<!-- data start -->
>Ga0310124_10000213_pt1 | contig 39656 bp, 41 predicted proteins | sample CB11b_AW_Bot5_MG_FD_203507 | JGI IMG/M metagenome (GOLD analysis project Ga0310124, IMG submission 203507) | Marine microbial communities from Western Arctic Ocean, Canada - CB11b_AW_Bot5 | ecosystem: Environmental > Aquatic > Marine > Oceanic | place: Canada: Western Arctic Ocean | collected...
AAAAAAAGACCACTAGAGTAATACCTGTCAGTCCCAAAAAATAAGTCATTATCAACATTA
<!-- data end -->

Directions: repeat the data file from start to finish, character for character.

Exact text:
>Ga0310124_10000213_pt1 | contig 39656 bp, 41 predicted proteins | sample CB11b_AW_Bot5_MG_FD_203507 | JGI IMG/M metagenome (GOLD analysis project Ga0310124, IMG submission 203507) | Marine microbial communities from Western Arctic Ocean, Canada - CB11b_AW_Bot5 | ecosystem: Environmental > Aquatic > Marine > Oceanic | place: Canada: Western Arctic Ocean | collected...
AAAAAAAGACCACTAGAGTAATACCTGTCAGTCCCAAAAAATAAGTCATTATCAACATTA